When I walked into this mansion’s classically adorned library, it was rather brightly lit through the magnificent windows off to the left in this image.  After taking a look around there were a couple of items that stood out to me about this scene:

  • Red curtains
  • Old books
  • Classic woodwork

This gave me a couple of mental and visual cues to start the process of putting together a storyline for the image.

A Story for the Image

As this type of image is all about telling a story, it is critical to start with the story.  Having a library full of books, the first thing that came to my mind was that the books might contain answers to questions that may have troubled someone in their life.  What if they never had access to these books during their lifetime?  Could they come to visit the library as an ethereal presence, so that they could search for answers to those questions?

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A Base Image

As you can tell, the imagination quickly adds some details to put context together for the shoot.  A quick check of the available wardrobe confirmed that we had a flowing red dress available, so that the color red could be used as a thematic cue.

Planning the Shoot

When creating a composite image, the most important thing is to have a plan.  Ideally, you shoot all the components for the image at the same time, so that lighting is consistent, which will make the final image much more believable.

At the very least, create a mental checklist that ensures all the bases are covered to put the final image together in post processing, particularly when shooting a square composition.  Here are some things to keep in mind:

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Positioning

  • Make sure that you shoot extra width and height for the image; other than the obvious reason, you may decide later to adjust the exact positioning of your subject
  • Make sure that you have a complete base image for the entire scene (you can see the central portion of the base image above)
  • Give yourself options by playing with some of the elements in the shot, such as the curtains or books, even when you’re not sure you will need them; you might end up throwing some shots away, or end up using one of them in a way you just didn’t expect.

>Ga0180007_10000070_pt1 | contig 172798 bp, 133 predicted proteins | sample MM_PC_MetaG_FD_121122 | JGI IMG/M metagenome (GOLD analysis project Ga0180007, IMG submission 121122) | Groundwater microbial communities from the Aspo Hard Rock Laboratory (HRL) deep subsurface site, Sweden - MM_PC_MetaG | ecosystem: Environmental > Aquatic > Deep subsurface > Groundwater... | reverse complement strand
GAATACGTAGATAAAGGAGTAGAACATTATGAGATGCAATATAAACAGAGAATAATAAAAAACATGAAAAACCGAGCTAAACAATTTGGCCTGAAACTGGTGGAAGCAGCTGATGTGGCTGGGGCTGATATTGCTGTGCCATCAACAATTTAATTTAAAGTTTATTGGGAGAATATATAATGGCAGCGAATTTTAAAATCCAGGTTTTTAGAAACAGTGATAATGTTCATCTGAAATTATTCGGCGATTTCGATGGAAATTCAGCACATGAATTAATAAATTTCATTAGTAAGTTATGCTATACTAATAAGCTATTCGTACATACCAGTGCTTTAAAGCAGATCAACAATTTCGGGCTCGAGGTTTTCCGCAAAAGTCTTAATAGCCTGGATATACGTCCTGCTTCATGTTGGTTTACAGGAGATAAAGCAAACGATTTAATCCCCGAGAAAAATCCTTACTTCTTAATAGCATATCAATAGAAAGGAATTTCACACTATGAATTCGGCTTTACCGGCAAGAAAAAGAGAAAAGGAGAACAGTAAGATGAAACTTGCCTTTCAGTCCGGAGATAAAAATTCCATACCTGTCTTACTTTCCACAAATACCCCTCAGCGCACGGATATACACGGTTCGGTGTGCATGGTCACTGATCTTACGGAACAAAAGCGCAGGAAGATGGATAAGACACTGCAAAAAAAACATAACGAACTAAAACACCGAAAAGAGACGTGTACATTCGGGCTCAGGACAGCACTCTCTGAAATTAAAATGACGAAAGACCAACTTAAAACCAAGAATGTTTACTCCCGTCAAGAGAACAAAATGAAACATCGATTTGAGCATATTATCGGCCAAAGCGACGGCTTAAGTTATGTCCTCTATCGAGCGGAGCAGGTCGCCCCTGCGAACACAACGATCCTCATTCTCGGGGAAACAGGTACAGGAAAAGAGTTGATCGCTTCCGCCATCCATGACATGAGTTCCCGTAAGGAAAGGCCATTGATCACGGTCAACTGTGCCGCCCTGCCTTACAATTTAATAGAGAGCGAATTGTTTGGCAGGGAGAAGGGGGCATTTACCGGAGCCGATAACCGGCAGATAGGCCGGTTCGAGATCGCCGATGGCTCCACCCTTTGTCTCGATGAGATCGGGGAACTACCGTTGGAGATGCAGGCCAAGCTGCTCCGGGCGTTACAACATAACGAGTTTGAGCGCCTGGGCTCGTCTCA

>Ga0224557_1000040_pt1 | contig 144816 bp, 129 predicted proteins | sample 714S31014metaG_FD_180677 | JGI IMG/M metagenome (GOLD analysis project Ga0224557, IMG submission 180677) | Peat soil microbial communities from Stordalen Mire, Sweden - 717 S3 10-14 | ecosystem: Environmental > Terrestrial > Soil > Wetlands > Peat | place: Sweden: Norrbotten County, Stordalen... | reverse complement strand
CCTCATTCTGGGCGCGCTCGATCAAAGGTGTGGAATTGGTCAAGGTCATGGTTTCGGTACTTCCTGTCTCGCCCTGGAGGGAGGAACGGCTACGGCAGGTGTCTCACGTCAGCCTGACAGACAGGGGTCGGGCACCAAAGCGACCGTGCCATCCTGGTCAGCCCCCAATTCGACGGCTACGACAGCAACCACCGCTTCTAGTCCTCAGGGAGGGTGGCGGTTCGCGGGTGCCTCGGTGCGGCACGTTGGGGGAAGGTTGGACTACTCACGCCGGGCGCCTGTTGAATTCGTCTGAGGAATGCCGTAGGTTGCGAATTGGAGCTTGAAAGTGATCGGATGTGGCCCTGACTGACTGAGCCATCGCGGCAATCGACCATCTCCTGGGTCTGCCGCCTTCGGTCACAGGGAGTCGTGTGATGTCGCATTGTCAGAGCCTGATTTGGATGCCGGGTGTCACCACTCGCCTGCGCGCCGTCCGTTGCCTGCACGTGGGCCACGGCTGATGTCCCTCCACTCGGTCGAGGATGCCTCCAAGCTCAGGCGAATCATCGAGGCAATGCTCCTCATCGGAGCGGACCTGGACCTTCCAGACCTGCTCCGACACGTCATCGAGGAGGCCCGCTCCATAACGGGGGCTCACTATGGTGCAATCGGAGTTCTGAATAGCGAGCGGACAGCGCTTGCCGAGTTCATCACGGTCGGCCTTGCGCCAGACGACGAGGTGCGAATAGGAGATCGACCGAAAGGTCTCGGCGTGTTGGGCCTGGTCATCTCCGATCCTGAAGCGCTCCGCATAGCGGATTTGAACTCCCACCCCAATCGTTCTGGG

Equipment Notes

Although there are many ways that good shots can be achieved, here are a couple of equipment notes that will make the process a little easier:

  • Always have your camera on a tripod; if you have a tripod that allows for smooth rotation that is ideal for aligning for additional width to your shot.
  • A fixed focal length, prime lens is ideal, but a zoom lens is workable.
  • A remote trigger for your camera makes your shoot a lot easier (see ‘Positioning’ image)
  • Use manual settings on your camera, including manual focus.

Shooting the Key Element(s)

The most important element of this image is the ethereal presence floating in front of the bookshelves, in search of answers in the many volumes stored there.  The next image gives away some of the magic, as you see the model, Steph, standing on a ladder rather than being suspended through unseen forces of levitation.

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Ethereal Presence

Keen observers will also note that that is my thumb holding her dress in a more floating position.  Even keener observers might see that her head position doesn’t match that of the image at the beginning of this post; you are correct, as I used her upper body from one of the other images.

Next week, we’ll go over the details and the process of editing in your favorite image manipulation program, which is not quite as difficult, as you might think.  I’ll leave you with some of the other shots that went into creating the resultant image, as a bit of a behind the scenes view.

I hope you enjoyed this brief introduction.